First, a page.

Section 308 of the Constitution is clear that those who are protected from arrest and prosecution during their period of office are the president and the vice president, the 36 governors and the 36 deputy governors – This is not a PDP micro-credit. What we are doing is Ekiti State Micro-credit. Seventy four of our citizens who are supposed to be above the laws of the land! No one seems to be interested in the fact that that protection is available only when they perform the functions of their office which does not include money laundering or corruption! But our courts have not been definite in telling them that they are subject while in office to the disciplinary powers of the Code of Conduct Tribunal.
Did they as public officers not swear that they would abide by the provisions of the Fifth Schedule to the Constitution which is the code of conduct for all public officers and which lists those bound by it as including the 74 already covered by immunity! Section 3 of the Legislative Houses, Powers and Privileges Act, protects lawmakers from arrest when they are in session. Not only that, whatever they say on the floor of the house is protected absolutely! No process can be served on them while in session, and even if any of them is arrested or sentenced to jail, the Act provides for the leadership of the House being informed.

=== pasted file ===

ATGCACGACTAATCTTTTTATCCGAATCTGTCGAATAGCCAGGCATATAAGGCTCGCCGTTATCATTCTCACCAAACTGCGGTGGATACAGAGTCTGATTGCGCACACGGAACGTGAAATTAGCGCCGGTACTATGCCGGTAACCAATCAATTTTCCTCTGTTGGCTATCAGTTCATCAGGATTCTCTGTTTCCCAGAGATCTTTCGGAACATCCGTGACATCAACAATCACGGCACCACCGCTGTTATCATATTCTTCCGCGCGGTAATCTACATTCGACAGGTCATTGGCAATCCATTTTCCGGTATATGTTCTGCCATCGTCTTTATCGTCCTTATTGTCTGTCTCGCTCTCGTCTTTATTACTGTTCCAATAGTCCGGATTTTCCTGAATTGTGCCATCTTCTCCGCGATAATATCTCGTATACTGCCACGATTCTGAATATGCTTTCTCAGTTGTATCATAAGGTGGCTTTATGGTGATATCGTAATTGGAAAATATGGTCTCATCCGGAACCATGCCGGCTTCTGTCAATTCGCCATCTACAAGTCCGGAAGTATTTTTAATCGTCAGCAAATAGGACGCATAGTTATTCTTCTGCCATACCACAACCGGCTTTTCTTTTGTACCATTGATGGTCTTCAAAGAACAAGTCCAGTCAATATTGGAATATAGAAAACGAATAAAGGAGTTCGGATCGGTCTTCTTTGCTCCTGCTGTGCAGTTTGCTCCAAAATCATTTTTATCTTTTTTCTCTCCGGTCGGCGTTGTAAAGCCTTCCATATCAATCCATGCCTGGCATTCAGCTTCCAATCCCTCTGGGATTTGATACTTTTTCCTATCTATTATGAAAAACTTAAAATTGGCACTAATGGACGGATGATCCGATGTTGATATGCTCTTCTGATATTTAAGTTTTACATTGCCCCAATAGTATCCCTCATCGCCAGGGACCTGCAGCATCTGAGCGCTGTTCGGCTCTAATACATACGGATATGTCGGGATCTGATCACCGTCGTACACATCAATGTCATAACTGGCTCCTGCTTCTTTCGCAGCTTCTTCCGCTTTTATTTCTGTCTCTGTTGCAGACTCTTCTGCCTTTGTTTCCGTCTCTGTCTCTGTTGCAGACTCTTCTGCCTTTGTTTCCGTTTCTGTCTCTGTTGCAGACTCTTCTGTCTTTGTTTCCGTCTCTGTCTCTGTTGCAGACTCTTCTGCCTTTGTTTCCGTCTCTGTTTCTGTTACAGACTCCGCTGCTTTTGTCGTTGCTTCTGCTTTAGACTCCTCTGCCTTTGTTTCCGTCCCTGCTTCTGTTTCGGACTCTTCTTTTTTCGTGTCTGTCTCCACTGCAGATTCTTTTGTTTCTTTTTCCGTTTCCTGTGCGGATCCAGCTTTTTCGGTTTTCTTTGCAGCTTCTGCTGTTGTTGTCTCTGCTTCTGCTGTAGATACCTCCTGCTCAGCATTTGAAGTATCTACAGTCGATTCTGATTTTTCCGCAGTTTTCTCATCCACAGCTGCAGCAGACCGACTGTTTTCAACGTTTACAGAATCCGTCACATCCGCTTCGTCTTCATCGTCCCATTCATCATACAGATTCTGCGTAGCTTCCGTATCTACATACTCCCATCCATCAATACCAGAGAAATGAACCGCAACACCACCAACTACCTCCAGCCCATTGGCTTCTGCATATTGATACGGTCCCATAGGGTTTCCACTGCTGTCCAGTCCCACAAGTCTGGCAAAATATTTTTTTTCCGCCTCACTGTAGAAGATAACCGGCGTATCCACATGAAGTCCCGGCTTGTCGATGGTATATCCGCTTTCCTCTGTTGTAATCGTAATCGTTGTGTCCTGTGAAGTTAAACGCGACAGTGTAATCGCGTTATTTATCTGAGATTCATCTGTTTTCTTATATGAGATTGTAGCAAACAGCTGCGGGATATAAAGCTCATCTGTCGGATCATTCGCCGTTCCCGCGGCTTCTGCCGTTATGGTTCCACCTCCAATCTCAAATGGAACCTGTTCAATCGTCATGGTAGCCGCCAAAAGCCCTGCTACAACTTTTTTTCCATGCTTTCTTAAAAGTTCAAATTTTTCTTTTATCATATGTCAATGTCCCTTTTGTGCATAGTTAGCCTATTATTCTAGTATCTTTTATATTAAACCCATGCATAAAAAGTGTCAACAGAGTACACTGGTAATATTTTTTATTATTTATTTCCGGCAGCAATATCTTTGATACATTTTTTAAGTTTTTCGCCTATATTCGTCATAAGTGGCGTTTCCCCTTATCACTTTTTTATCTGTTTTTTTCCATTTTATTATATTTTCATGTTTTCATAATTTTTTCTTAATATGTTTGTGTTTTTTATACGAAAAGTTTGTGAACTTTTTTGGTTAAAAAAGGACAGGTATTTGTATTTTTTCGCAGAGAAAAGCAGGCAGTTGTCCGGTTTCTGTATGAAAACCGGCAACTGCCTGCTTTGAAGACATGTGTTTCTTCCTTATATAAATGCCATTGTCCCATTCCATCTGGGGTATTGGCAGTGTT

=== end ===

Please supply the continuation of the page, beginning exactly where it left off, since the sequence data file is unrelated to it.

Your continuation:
But the new law seems to be saying that no such arrest, even with a warrant can be effected on a protected member wherever he may be, without the permission of the leadership of the House! It is unsettling that while we are asking for access to freedom of information in Nigeria, some of its citizens are asking for protection against the laws of the land in the area of restricting the operation of security agencies and the courts. The whole world is adopting transparent governance.
In 1990, only 13 countries had adopted national right to information laws whereas today, there are 70 such laws adopted across the world with a further 20-30 of them under consideration in other countries.Â Our country may have been one of the 30 processing information access laws.Â I doubt that we now qualify for any slot among the 30! Or is the bill still there to be dug up from the archives?